The Man Who Loved DDT
Revolutionary Thought: Two Cheers for the George on the Wrong Side of Independence
Ever since I was a little boy I've been in love with history, especially American history, and my favorite holiday has been the Fourth of July.
Look UpBy Pat Joseph
Ask an astronomer and they’ll tell you we’re living in a kind of golden age.
The Man Who Loved DDTBy Elena Conis
Berkeley biochemist Tom Jukes was an ardent conservationist and life member of the Sierra Club, but he just didn’t get 1960s environmentalism. The thing that bugged him most about the movement was its “emotional binge” against the pesticide DDT.
Into the Ishi WildernessBy Laura Smith
To get to the Ishi Wilderness you’ll want a full tank of gas and four-wheel-drive. Even then, you should be willing to ditch the car and walk. The approximately 41,000-acre wilderness area is located in the Lassen National Forest in a remote part of the southern Cascade foothills northeast of Chico, within sight of Mount Lassen.
A Personal Perspective on Guns—and a Modest Proposal
The kids seem to have made a difference this time, likely because they weren’t toddlers and pre-teens.
Will the Bubble Burst? Inside Berkeley’s Boba Tea Craze
These days, you can hardly throw a rock in Berkeley without hitting a boba shop.
Election Polls Are Only 60 Percent Accurate, Which Is 0 Percent Surprising.
For many Americans, Donald Trump’s 2016 victory came as a shock, especially considering how much he’d trailed Hillary Clinton in the polls. Even FiveThirtyEight founder and famed pollster Nate Silver got it wrong. But UC Berkeley business professor Don Moore thinks we should cut Silver some slack.
Celebrating Children’s Literature Legend, Beverly Cleary
It was a quiet morning at Sather Gate Book Shop in Berkeley during World War II. Beverly Cleary, who was working at the shop, idly picked up a children’s book. “‘Bow-wow. I like the green grass,’ said the puppy,” she read, as she later recalled in a memoir. “How ridiculous,” she thought. “No puppy I had known talked like that.”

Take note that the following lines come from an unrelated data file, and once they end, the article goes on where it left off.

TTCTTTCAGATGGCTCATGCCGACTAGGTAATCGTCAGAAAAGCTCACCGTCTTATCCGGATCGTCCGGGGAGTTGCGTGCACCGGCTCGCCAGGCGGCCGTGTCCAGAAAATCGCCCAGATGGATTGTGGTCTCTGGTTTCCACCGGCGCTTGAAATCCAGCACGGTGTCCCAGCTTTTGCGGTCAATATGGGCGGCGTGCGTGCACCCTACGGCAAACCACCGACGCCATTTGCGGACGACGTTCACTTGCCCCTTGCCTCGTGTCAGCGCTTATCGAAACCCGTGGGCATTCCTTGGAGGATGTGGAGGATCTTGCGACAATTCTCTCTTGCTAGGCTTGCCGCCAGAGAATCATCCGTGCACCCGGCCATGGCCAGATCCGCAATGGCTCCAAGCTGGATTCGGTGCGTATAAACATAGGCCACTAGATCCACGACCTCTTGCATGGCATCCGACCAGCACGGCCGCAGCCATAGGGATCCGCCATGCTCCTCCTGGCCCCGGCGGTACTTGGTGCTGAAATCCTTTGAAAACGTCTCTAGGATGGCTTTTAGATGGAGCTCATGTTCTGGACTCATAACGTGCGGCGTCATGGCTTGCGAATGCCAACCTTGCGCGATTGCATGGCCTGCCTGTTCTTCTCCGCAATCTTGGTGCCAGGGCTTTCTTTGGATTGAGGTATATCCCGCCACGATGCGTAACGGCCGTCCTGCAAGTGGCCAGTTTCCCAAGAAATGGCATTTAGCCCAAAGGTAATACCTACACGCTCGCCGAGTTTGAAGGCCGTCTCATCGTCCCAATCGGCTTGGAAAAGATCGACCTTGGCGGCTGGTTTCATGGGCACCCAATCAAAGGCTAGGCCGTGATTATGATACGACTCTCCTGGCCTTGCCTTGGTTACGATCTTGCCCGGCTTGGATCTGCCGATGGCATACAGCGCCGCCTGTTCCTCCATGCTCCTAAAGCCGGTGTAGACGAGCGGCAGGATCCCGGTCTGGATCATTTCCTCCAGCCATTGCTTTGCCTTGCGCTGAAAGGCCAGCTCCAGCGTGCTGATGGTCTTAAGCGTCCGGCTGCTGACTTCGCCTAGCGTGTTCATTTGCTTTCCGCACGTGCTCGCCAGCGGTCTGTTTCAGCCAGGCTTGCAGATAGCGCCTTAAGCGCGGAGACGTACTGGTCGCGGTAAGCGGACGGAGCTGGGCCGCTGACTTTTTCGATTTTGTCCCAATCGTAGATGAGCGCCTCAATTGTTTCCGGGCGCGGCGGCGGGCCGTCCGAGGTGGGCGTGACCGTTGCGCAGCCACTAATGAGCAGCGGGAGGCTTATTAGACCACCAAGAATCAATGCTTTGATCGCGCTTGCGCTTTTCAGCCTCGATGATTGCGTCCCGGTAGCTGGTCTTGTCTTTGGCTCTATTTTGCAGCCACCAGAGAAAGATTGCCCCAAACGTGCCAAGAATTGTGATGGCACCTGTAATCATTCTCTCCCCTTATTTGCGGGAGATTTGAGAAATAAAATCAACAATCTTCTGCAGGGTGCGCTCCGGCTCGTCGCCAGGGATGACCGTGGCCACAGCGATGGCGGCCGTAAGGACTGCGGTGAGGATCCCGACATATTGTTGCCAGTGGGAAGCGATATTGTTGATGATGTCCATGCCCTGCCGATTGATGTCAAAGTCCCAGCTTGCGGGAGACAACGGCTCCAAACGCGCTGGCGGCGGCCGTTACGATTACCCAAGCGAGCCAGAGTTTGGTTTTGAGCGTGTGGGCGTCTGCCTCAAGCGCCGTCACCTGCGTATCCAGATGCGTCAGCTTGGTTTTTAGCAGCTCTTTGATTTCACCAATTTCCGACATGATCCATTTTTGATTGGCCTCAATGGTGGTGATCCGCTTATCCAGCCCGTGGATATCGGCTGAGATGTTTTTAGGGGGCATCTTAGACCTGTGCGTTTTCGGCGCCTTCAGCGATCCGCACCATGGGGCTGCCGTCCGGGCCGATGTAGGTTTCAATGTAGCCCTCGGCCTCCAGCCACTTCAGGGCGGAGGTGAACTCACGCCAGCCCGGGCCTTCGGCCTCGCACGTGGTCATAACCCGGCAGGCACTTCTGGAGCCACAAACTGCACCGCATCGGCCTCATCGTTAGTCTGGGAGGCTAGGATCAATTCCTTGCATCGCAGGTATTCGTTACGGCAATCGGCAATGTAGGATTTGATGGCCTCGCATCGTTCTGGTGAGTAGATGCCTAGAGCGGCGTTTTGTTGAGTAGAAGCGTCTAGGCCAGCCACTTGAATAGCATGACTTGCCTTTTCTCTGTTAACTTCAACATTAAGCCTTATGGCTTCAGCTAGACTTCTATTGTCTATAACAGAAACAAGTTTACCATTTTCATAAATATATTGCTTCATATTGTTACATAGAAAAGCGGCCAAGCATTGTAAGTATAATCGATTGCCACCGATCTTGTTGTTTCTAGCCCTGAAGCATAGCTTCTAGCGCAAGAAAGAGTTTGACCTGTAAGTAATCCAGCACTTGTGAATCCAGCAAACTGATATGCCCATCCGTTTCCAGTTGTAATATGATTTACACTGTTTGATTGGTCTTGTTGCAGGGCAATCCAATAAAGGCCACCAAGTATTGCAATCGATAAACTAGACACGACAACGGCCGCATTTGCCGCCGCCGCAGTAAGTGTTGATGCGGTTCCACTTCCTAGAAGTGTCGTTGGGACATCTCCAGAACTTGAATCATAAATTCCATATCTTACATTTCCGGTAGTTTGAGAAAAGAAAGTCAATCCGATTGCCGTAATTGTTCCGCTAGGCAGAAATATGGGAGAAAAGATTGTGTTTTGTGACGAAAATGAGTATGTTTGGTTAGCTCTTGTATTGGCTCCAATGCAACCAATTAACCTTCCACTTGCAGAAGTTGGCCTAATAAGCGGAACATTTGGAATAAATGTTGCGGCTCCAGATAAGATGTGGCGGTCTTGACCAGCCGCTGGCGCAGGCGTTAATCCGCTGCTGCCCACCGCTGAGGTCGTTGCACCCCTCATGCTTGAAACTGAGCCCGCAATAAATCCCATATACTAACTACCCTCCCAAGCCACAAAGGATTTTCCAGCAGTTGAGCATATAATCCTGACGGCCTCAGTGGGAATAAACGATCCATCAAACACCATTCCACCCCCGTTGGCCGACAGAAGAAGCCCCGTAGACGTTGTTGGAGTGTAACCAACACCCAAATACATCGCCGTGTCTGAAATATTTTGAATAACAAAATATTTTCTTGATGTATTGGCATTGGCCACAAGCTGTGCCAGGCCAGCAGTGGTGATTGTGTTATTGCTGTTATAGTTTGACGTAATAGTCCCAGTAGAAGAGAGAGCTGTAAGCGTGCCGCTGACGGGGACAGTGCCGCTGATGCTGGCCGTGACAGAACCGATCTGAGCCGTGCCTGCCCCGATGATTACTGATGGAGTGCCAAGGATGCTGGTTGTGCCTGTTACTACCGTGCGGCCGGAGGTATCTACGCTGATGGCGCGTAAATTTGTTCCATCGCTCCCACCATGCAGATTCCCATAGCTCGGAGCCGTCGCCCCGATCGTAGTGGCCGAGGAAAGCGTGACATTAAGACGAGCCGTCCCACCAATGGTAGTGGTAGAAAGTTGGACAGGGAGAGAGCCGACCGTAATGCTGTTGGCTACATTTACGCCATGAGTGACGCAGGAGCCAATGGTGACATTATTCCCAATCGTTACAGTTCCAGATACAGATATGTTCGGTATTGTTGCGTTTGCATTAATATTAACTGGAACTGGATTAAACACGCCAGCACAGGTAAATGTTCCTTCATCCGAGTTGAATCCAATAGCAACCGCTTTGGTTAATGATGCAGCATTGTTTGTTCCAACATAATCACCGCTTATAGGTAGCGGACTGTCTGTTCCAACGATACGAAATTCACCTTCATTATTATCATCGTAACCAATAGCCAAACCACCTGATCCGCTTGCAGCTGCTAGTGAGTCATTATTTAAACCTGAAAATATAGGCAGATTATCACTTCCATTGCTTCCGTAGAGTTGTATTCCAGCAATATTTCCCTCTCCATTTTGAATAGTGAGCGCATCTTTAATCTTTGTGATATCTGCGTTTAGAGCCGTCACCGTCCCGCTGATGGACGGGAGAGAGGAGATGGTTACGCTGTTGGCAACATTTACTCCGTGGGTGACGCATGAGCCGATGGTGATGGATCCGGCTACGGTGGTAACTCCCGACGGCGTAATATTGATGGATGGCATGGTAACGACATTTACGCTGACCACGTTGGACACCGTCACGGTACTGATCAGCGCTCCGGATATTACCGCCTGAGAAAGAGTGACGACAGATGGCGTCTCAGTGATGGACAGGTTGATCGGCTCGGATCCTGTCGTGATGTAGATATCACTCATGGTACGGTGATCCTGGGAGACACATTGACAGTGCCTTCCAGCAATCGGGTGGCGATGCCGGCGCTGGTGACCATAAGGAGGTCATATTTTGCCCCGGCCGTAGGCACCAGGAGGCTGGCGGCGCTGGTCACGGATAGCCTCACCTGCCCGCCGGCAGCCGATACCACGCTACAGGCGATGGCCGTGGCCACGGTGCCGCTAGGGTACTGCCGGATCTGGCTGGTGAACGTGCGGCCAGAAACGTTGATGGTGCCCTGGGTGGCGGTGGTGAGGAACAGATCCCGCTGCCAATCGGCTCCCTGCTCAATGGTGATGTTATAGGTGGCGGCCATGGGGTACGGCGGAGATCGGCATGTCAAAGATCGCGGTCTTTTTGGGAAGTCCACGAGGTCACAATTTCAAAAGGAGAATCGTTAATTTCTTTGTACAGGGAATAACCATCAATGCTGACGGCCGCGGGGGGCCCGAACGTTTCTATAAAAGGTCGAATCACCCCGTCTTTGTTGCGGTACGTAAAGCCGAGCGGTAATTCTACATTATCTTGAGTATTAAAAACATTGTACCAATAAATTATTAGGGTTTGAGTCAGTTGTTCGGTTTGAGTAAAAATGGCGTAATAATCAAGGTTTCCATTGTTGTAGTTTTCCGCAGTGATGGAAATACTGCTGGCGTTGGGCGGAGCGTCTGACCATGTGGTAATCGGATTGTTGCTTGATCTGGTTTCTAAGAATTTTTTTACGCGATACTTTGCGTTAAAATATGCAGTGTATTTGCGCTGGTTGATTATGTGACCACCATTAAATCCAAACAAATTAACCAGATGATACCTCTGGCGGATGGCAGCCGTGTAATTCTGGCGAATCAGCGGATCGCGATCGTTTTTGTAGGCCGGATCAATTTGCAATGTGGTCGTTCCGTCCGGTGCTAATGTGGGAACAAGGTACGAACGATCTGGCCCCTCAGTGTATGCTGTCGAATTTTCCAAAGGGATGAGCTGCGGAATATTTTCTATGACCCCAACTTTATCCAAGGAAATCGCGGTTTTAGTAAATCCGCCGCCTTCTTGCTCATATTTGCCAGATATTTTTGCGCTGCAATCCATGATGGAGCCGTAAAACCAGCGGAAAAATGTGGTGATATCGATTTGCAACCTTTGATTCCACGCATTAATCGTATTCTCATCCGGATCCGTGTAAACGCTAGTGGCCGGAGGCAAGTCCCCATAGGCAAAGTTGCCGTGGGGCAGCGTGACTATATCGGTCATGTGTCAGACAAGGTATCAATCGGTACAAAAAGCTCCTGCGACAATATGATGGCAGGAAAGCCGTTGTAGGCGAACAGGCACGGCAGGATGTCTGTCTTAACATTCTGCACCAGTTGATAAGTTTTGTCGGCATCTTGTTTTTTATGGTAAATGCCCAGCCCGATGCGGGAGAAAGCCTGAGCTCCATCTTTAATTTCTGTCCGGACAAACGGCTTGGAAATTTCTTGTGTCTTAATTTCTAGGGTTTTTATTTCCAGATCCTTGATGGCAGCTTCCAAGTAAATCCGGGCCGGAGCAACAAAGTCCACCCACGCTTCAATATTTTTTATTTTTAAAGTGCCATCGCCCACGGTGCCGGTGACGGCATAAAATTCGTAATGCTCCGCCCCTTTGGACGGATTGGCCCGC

Out with a Bang
If a star dies in the universe and no one is around to see it, does it make an explosion? Scientists can now confirm that it does.
Turns Out Nice Folks Don’t Finish Last After All
Turns out nice folks don’t finish last, after all. A UC Berkeley-led study published in August in the Proceedings of the National Academies of Science found that “disagreeable individuals,” defined as those with combative, selfish, and manipulative traits, don’t achieve greater career success than their kinder counterparts.
Black Cop, White Cop: What can two Berkeley police from the century before tell us about race relations in America today?
It was Berkeley in the 1920s. “The Fighting Swede” was driving through town, feeling even more pugnacious than usual. That’s because he was drunk. The Swede had carved out a reputation as a barroom brawler in the waterfront dives on both sides of the Bay, and he was always more than willing to defend his title—especially when he had a snootful of booze.
Fun with Fungi: Food Business is Still Mushrooming for Two Berkeley Grads
It was already their final semester at UC Berkeley, but Nikhil Arora and Alejandro Velez had never met. Both were sitting in a business ethics class when something the professor said caught their interest: It might be possible to grow gourmet mushrooms from used coffee grounds. Just a few weeks later, the two were practically best friends, brought together by an idea.
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